Supreme Court Rejects Planned Parenthood Case

Monday, the Supreme Court had made an important decision for the future of Planned Parenthood. The Supreme Court upheld a case which ruled that States do not have the power to strip Medicaid funding for the Organization. Only three of the Justices: Justices Thomas, Aliato and Gorsuch, had supported accepting the case.

Justice Thomas had questioned the reasoning behind the case’s rejection. “These cases are not about abortion rights, […] what explains the court’s refusal to do its job here? I suspect is has something to do with the fact that some respondents in these cases are named ‘Planned Parenthood,’” stated Thomas. It may also come as a surprise that Justice Kavanaugh, whose opposition claimed that his confirmation would result in an end to Roe v. Wade, had agreed to not take on the case.

The issue at hand is that recipients of Medicaid are free to choose their healthcare provider. Kansas and Louisiana, the states which had originally filed this case, sought to prevent the use of government funded insurance at Planned Parenthood. Planned Parenthood, which provides reproductive healthcare (along with the most controversial service of abortions) to low income Americans had been under fire by these two states since a recording of Planned Parenthood officials discussing the prices and sale of fetal tissues was released in 2015. The Organization, however, contests that this tape is falsified and staged.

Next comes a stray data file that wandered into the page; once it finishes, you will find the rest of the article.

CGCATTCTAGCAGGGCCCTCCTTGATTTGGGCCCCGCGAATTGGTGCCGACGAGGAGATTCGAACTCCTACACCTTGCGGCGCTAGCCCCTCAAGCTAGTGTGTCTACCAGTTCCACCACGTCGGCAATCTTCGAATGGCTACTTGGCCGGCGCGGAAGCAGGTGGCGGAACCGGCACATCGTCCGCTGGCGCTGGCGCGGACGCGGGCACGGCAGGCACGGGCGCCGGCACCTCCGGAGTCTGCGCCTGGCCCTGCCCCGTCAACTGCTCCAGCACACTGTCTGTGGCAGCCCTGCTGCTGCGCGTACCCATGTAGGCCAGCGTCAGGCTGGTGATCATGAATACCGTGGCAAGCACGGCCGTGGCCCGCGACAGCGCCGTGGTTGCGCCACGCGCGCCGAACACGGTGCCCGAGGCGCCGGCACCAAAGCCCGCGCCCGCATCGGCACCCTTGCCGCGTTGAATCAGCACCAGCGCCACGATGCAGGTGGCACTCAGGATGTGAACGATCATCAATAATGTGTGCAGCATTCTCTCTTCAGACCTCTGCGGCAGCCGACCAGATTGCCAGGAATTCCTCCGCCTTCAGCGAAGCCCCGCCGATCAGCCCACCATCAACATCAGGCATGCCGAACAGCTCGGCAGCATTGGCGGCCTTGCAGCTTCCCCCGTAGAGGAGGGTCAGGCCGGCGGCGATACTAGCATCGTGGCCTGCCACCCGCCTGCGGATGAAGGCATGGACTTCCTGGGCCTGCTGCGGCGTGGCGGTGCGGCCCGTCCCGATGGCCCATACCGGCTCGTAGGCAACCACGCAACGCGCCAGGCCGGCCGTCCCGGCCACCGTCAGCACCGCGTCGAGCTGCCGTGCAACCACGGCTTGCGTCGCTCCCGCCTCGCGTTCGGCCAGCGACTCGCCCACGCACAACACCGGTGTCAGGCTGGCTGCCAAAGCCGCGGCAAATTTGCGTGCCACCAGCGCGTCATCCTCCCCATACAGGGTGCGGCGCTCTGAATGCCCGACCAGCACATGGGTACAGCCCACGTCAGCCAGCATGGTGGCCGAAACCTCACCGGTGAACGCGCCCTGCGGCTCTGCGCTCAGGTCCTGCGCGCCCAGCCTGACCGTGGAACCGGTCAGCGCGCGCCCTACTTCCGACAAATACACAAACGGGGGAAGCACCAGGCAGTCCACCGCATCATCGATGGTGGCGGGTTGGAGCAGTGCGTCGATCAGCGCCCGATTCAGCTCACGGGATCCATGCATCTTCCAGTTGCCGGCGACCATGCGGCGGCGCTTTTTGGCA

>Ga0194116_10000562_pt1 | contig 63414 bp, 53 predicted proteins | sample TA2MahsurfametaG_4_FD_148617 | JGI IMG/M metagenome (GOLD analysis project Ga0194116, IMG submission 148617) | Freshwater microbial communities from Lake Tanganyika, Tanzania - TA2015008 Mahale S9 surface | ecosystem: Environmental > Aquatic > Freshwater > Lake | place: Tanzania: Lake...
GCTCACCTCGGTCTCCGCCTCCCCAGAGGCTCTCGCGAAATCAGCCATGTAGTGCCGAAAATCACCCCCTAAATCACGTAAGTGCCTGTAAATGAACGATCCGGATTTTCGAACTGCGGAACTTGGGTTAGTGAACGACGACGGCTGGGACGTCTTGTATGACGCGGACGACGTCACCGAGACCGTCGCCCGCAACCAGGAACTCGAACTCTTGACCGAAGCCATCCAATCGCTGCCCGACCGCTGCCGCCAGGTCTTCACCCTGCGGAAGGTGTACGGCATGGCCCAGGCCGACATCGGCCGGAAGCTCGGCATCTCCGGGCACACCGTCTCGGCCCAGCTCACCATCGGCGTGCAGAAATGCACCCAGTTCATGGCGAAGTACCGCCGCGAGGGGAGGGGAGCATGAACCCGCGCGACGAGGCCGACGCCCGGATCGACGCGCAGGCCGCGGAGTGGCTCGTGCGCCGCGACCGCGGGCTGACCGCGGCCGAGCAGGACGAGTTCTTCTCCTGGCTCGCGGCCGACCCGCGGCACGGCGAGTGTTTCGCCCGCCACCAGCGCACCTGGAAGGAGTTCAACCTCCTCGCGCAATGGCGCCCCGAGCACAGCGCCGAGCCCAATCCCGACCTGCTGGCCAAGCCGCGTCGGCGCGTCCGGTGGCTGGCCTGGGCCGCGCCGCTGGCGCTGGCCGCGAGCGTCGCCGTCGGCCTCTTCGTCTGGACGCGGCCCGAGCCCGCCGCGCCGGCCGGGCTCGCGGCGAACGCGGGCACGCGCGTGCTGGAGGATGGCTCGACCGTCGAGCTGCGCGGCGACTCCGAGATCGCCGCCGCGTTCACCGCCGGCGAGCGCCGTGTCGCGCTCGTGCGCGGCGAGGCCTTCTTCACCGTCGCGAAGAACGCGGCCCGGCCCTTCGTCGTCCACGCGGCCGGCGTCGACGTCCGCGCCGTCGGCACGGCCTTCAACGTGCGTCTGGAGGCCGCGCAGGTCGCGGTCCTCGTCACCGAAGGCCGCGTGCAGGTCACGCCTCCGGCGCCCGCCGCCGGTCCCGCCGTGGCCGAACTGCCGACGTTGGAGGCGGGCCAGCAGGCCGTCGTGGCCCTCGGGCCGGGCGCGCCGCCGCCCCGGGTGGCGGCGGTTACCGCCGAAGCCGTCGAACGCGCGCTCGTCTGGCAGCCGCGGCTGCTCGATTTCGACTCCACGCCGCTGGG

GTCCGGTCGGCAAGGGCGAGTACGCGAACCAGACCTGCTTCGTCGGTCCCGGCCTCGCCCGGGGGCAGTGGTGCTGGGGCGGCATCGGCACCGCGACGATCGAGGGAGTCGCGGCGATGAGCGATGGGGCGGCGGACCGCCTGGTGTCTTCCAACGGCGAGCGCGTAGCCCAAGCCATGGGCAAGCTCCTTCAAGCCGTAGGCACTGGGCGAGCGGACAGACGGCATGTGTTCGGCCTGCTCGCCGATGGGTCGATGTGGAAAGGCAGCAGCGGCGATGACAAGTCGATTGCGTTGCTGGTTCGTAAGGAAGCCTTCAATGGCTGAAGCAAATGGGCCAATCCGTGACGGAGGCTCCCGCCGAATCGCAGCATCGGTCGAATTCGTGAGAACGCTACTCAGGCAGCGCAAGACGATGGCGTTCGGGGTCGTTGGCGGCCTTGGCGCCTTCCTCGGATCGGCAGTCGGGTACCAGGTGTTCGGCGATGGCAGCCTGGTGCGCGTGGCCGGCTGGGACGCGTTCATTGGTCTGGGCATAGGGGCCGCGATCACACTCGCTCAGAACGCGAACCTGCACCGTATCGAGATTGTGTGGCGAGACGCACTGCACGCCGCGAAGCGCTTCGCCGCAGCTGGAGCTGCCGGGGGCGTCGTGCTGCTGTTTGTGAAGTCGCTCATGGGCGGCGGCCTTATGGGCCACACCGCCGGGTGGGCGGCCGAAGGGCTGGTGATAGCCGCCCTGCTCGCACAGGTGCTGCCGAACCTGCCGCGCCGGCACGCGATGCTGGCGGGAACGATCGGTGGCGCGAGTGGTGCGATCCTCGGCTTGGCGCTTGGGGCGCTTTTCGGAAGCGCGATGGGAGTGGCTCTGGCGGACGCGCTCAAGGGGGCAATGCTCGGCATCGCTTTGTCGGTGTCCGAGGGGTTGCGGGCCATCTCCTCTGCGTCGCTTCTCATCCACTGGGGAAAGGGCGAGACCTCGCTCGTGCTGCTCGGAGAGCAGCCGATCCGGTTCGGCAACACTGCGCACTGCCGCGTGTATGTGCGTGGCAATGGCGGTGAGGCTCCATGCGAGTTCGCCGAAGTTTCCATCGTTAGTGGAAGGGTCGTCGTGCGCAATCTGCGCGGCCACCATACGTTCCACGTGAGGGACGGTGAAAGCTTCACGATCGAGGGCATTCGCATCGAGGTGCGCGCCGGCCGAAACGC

4 Comments
  1. Anne Bishton 9 months ago
    Reply

    Defunding Planned Parenthood? Supreme Court won’t hear case.
    Thank goodness. I donate to ⁦@PPFA⁩ monthly for a small amount. Consider doing the same. It’s that important.

  2. Mark Altobelli 9 months ago
    Reply

    Glad conservatives fought for Kavanaugh. #PlannedParenthood

  3. Leo Dunson 8 months ago
    Reply

    Isn’t it a shame that the supposedly (Non-Partisan) Supreme Court is even afraid to take on powerful Organizations such as Planned Parenthood

    • Carlos Braadt 8 months ago
      Reply

      Perhaps it isn’t about ‘taking on’ the organization, but rather protecting the ones who use their services.

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